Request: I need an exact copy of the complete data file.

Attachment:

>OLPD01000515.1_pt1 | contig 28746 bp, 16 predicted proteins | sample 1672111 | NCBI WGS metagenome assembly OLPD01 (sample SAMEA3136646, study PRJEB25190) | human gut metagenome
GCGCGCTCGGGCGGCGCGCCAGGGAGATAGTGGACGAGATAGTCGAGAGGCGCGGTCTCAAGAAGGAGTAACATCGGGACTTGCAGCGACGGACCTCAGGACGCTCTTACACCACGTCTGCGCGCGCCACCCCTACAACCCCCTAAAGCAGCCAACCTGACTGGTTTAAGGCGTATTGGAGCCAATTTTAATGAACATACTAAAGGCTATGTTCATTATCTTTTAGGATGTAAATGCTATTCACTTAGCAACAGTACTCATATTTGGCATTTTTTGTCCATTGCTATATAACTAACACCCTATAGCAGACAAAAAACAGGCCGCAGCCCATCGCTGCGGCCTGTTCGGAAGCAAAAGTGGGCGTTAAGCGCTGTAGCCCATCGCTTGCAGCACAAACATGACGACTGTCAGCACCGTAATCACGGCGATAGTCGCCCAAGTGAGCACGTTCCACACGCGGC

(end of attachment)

>OLPD01000515.1_pt1 | contig 28746 bp, 16 predicted proteins | sample 1672111 | NCBI WGS metagenome assembly OLPD01 (sample SAMEA3136646, study PRJEB25190) | human gut metagenome
GCGCGCTCGGGCGGCGCGCCAGGGAGATAGTGGACGAGATAGTCGAGAGGCGCGGTCTCAAGAAGGAGTAACATCGGGACTTGCAGCGACGGACCTCAGGACGCTCTTACACCACGTCTGCGCGCGCCACCCCTACAACCCCCTAAAGCAGCCAACCTGACTGGTTTAAGGCGTATTGGAGCCAATTTTAATGAACATACTAAAGGCTATGTTCATTATCTTTTAGGATGTAAATGCTATTCACTTAGCAACAGTACTCATATTTGGCATTTTTTGTCCATTGCTATATAACTAACACCCTATAGCAGACAAAAAACAGGCCGCAGCCCATCGCTGCGGCCTGTTCGGAAGCAAAAGTGGGCGTTAAGCGCTGTAGCCCATCGCTTGCAGCACAAACATGACGACTGTCAGCACCGTAATCACGGCGATAGTCGCCCAAGTGAGCACGTTCCACACGCGGC